A PALESTINIAN VIEW
by Daoud Kuttab
Whether those supporting the moderate leadership of Palestinian
Authority President Mahmoud Abbas admit it or not, Hamas appears to
have won. Now, before Islamists around the world start celebrating,
it is important to note that the region, let alone the world, is far
from embracing hard-line fundamentalists. Hamas, for the record, has
made some important ideological and practical changes, the most
important of which was the "tahdiya" (ceasefire-like quiet).
The signs of Hamas' victory can be seen all over. From the success of
the siege-breaking peace boats to the partial opening of the Rafah
crossing with Egypt and the serious talks Hamas leaders are holding
with Egyptian and Jordanian intelligence chiefs.
Part of the reason for Hamas' success is the fact that the region and
the world have little choice but to accept the reality that emerged
in February 2006 and that Hamas in June 2007, with its takeover of
Gaza, served notice was not going away.
Another reason is global and regional changes. The Russian-Georgian
struggle exposed Washington's geopolitical weakness, a result of its
military overstretch in Iraq and Afghanistan. It also comes at a time
when George. W. Bush, a president with the lowest approval ratings in
decades, seems to have blinked. America is near agreement on a
timetable for a withdrawal from Iraq and Washington clearly lacks the
stomach for a confrontation with Tehran. The Iranians have called
Bush's bluff and seem to have succeeded.
Israel too has blinked. To its north, Israel has been incapable of
preventing Hizballah from re-arming, while Tel Aviv consented to a
prisoner swap not long ago that clearly favored the Shi'ite group.
The Lebanese national unity government, meanwhile, is yet another
sign that hard-line rejectionist regional and international positions
are not producing results.
Politically things are stalled. Israelis are now preoccupied with
elections for a new leader of Kadima and will soon enter what
promises to be a long-winded coalition-building process. The
Americans too are busy with their presidential elections, and
Palestinians are due to face presidential elections in January and
could well face parliamentary elections as well.
In this shifting strategic landscape, Jordan and Egypt--staunch US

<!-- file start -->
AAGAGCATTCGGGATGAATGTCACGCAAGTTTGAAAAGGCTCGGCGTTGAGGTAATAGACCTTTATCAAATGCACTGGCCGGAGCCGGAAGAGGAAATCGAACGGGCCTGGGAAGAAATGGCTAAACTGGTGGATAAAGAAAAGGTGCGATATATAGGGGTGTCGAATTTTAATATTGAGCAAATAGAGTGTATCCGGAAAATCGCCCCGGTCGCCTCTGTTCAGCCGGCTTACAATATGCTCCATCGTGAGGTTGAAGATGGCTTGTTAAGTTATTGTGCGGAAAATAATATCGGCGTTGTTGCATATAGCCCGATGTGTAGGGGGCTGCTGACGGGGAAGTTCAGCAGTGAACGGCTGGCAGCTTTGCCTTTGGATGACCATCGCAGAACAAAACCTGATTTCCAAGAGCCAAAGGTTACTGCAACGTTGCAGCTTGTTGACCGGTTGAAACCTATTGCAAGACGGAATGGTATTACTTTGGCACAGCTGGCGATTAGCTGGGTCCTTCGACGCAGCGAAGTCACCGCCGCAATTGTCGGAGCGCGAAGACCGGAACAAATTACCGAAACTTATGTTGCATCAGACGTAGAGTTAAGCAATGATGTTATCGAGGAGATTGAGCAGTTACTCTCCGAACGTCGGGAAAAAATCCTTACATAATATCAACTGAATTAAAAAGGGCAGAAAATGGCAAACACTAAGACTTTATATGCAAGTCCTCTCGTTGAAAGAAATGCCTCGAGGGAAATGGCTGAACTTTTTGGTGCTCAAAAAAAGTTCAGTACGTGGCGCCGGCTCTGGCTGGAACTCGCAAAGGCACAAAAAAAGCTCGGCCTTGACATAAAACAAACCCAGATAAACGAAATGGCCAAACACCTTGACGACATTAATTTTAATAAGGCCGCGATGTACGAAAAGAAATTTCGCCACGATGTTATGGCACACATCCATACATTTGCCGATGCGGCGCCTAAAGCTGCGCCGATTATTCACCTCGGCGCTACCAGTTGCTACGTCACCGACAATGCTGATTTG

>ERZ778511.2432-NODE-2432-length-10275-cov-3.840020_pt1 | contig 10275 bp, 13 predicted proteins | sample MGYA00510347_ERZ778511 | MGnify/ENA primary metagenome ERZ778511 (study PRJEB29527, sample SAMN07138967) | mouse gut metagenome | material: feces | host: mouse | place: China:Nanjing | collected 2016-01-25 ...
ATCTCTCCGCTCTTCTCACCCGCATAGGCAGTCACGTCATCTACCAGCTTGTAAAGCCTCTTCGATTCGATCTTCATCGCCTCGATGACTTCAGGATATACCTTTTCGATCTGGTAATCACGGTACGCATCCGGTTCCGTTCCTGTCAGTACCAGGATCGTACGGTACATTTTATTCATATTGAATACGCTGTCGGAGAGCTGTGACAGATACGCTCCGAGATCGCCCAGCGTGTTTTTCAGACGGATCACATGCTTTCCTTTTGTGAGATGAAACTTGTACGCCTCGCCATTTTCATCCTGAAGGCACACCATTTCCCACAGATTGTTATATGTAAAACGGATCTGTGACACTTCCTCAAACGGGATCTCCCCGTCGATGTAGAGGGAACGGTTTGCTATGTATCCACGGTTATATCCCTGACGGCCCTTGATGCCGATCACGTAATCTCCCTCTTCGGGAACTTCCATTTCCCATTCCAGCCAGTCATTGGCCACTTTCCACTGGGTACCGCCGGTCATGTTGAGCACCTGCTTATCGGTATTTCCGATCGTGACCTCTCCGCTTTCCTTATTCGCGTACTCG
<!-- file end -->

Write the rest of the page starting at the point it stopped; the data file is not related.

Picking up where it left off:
allies that they are--have nevertheless shown enough independence to
begin to tango with the Palestinian Islamists. If Condoleezza Rice,
the US secretary of state, considers the Lebanese unity government (a
Hizballah victory) a good thing and if she backs the release of
Palestinian prisoners accused of killing Israelis, she certainly
can't stop Jordanian intelligence from reaching agreements on ground
rules with the Islamists.
Hamas has clearly made some important politically moderating
decisions and ideological and practical calls, yet the group is still
far from gaining legitimacy in the region. Such legitimacy will only
be delayed by actions such as the recent round up of Fateh leaders in
Gaza and the banning of Ramallah-based Palestinian publications.
But changes in the Middle East are palpable at different levels.
Regionally it seems clear that little major change is going to take
place. Perhaps Syria will move slightly to the pro-US camp but not by
much. Within each country, however, the region is still very
volatile. The information revolution coupled with the large
percentage of young people in the Arab world dictate to all leaders
the need for new and more inclusive strategies.
Such new strategies will require groups like Hamas to be much more
careful in their actions than in the past, and Hamas will pay close
attention to the example of Hizballah. There is currently a very
clear offer on the table by Arab countries vis-a-vis the Palestinian-
Israeli conflict. If Hamas moderates its views, its rhetoric and,
most importantly, its actions to accommodate said offer, the Islamist
group will find a much more welcoming Arab leadership than it might
have found in the past.
Leaders of Jordan and Egypt understand that they can't blindly follow
the policies of a discredited American government and a failed
Israeli leader to break the Islamists. They say all politics is local
in America. The local angle is also important here.
- Published 1/9/2008 © bitterlemons.org
Daoud Kuttab, a Palestinian columnist, is the director general of
Community Media Network, a media NGO that is registered in Jordan and